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Experimental Measurements in Wind Tunnel

  1. Mar 9, 2014 #1
    Hello everyone,

    the forum looks great and I have been reading it for a long time, but I have only registered.

    I am writing this post because I have to analyse two flow fields in a wind tunnel.

    1) The first flow is generated from a helicopter blade, with Re=2000000, Mach=0.92 and Strouhal=0.01. The wind tunnel can work for 10 seconds every hour. Also, the tunnel has side windows and a liner on the top.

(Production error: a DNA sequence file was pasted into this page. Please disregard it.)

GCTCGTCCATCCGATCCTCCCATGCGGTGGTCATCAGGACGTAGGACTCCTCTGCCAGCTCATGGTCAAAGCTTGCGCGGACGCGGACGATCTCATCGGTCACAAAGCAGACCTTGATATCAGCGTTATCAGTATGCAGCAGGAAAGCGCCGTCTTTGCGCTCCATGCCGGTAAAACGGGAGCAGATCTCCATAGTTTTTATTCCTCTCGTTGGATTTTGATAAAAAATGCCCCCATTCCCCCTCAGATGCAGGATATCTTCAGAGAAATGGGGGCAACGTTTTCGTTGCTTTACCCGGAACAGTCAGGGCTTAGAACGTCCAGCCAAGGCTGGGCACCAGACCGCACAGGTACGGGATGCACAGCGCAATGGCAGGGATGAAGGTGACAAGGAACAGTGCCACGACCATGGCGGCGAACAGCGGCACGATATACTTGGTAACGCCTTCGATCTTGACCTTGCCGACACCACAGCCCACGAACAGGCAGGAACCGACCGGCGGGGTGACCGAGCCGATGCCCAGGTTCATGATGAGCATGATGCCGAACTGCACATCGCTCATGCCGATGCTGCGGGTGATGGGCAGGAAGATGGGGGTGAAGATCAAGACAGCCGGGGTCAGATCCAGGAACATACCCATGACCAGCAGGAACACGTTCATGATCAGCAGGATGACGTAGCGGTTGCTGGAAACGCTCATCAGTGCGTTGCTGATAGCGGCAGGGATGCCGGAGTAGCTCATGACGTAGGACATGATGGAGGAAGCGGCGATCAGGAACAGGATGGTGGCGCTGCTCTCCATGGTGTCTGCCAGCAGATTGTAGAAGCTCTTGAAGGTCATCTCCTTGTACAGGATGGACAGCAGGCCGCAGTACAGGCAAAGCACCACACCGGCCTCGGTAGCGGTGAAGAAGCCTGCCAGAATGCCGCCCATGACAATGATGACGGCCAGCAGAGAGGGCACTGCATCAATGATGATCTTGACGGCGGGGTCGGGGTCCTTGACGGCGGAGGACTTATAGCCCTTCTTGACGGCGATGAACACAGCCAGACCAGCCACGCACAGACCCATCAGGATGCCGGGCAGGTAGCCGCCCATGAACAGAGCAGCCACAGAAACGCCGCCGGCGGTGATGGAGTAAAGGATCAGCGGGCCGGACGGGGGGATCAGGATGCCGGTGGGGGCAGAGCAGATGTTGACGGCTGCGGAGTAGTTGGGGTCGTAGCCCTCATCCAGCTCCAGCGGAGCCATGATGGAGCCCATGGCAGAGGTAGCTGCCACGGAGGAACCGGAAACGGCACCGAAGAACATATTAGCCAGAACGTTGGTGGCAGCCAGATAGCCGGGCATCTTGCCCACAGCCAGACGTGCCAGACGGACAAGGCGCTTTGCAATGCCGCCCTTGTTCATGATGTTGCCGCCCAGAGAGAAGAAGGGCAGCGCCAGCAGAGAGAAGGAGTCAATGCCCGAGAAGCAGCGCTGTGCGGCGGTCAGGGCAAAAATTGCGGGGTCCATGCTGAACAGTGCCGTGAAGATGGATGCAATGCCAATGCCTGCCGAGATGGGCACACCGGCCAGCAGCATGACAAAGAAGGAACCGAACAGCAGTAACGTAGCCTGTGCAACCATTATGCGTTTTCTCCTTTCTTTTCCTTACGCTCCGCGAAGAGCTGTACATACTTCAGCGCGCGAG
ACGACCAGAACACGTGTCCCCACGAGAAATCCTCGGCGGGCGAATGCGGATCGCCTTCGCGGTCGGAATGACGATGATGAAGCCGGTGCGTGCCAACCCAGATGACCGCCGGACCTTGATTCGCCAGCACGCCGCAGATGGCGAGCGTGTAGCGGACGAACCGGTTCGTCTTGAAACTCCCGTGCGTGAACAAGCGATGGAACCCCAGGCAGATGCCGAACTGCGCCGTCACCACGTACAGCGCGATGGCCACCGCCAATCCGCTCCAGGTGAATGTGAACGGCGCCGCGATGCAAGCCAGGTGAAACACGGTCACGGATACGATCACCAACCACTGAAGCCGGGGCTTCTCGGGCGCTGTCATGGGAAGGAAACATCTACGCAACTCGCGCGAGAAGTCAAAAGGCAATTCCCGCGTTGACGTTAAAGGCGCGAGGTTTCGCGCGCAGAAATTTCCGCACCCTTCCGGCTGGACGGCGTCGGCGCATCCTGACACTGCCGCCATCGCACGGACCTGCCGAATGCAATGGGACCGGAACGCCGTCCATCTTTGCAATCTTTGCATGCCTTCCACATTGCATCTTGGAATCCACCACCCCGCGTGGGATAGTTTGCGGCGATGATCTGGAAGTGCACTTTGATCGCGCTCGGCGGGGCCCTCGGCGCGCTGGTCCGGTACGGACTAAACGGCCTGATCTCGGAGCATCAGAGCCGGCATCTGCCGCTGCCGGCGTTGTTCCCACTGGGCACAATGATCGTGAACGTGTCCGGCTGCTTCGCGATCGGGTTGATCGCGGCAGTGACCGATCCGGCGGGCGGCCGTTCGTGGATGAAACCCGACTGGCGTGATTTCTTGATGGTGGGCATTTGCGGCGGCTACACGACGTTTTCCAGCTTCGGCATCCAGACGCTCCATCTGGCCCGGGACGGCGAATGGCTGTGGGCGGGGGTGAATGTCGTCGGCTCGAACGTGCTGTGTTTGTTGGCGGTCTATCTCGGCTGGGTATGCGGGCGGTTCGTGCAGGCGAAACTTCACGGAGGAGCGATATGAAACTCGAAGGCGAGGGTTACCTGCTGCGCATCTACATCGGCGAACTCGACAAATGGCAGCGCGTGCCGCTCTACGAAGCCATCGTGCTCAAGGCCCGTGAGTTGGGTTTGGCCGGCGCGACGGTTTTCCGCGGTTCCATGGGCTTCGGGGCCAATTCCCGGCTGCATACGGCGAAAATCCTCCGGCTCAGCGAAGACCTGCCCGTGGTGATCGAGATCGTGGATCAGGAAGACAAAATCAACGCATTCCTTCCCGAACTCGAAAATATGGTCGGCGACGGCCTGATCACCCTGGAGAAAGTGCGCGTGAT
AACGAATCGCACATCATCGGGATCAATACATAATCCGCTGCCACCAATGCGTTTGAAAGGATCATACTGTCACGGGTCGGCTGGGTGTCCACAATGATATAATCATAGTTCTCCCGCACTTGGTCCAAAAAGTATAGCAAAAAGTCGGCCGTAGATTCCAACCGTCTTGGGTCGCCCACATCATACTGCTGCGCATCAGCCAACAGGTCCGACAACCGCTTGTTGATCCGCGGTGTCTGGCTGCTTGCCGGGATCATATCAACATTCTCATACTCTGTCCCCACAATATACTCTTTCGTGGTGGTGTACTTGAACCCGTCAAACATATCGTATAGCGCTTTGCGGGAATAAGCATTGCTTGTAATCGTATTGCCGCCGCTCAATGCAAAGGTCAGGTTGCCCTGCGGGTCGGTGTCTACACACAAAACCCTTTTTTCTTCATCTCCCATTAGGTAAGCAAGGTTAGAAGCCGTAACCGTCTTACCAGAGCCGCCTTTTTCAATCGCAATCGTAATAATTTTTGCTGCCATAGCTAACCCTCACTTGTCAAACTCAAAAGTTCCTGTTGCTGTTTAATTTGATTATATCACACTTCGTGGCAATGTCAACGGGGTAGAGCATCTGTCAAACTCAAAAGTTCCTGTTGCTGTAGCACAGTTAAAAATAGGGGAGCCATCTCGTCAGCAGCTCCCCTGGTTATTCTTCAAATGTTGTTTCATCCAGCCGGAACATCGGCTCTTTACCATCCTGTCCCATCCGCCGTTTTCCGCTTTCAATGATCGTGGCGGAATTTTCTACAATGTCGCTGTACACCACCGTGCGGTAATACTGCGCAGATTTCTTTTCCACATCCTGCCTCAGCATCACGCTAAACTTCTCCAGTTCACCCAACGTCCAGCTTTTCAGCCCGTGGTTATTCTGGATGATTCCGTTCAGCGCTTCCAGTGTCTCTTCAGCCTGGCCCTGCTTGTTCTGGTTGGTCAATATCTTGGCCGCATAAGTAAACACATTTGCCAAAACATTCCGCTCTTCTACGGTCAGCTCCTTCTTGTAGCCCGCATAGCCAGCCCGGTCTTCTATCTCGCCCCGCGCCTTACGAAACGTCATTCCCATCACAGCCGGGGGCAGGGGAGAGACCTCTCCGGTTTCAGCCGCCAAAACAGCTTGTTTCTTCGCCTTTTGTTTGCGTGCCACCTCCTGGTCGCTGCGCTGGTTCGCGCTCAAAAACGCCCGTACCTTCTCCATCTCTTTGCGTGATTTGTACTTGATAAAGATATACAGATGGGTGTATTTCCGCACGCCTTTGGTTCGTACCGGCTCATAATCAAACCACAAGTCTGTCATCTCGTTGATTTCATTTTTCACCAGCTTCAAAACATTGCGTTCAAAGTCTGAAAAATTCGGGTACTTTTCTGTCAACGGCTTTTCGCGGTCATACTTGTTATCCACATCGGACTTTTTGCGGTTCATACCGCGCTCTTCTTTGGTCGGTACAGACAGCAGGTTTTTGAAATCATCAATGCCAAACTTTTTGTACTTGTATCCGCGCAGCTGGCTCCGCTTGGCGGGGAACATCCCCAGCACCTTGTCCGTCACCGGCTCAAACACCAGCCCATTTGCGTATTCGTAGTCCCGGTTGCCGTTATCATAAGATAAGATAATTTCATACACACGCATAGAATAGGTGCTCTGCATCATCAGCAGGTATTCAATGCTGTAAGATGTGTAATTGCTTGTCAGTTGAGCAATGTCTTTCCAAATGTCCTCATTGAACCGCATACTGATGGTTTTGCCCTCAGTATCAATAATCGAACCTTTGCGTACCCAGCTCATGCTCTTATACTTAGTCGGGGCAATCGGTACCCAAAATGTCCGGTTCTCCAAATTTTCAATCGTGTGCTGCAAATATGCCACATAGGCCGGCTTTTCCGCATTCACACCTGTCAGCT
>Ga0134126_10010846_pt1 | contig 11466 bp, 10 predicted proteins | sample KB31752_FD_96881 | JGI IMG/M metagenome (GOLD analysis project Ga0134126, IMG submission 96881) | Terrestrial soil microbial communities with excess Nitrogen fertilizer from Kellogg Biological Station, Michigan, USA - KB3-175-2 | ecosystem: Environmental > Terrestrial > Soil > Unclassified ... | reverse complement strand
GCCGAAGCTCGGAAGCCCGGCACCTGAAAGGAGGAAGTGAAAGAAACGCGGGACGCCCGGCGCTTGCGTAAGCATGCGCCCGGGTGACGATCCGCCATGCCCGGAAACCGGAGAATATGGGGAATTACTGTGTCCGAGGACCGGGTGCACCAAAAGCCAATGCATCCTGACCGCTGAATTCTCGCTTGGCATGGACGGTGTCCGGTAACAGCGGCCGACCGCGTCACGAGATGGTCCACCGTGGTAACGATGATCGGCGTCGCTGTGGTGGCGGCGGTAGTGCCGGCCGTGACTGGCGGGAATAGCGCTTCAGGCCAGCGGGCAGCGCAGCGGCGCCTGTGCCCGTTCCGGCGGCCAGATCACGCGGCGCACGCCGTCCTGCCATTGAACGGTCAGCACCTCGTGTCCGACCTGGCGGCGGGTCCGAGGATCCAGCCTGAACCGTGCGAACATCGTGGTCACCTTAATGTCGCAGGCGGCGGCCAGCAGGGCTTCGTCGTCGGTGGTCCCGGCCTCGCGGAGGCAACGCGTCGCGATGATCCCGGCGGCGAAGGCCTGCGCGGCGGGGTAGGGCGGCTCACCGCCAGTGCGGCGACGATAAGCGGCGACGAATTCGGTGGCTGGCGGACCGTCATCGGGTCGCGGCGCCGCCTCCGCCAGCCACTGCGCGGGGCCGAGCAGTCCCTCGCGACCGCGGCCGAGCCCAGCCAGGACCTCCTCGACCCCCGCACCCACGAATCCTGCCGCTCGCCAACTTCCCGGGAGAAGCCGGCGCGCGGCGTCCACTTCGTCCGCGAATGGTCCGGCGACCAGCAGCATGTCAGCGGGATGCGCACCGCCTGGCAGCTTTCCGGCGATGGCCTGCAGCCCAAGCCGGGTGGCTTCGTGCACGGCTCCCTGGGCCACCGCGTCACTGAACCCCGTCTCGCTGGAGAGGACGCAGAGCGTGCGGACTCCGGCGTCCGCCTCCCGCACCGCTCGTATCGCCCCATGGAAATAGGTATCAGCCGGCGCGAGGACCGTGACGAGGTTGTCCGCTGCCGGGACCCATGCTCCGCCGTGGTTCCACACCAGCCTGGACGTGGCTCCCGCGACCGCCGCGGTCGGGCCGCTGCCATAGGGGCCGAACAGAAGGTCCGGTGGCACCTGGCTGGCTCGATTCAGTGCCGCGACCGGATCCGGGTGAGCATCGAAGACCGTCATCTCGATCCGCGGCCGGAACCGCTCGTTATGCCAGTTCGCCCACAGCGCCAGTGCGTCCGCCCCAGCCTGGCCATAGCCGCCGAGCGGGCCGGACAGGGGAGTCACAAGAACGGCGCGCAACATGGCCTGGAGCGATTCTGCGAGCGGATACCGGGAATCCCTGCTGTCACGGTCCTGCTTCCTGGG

I want to measure the velocity of the flow in the airfoil by using a laser and water seeding. Would you advise that? That else would you advise me to do in order to make experimental measurements?

    2) The flow over a car must be analysed and the separation point must be found, using an open wind tunnel. The Re=1600000 and the model length is 250mm. What would you advise on that?

    Thank you for your time,

  2. jcsd
  3. Mar 10, 2014 #2
    I would advise against using water droplets as seeders. They tend to evaporate, especially at such high velocities. Are you using a PIV system?

    For the car, if the only thing you need is to find the separation point, just put a thread on a stick and move it over the car. Or use a pitot tube.
  4. Mar 11, 2014 #3
    I think that the PIV system is the best option. What seeders would you use?

    Would you advise thermometry as an option for the car? Could you please explain the "thread on a stick" option?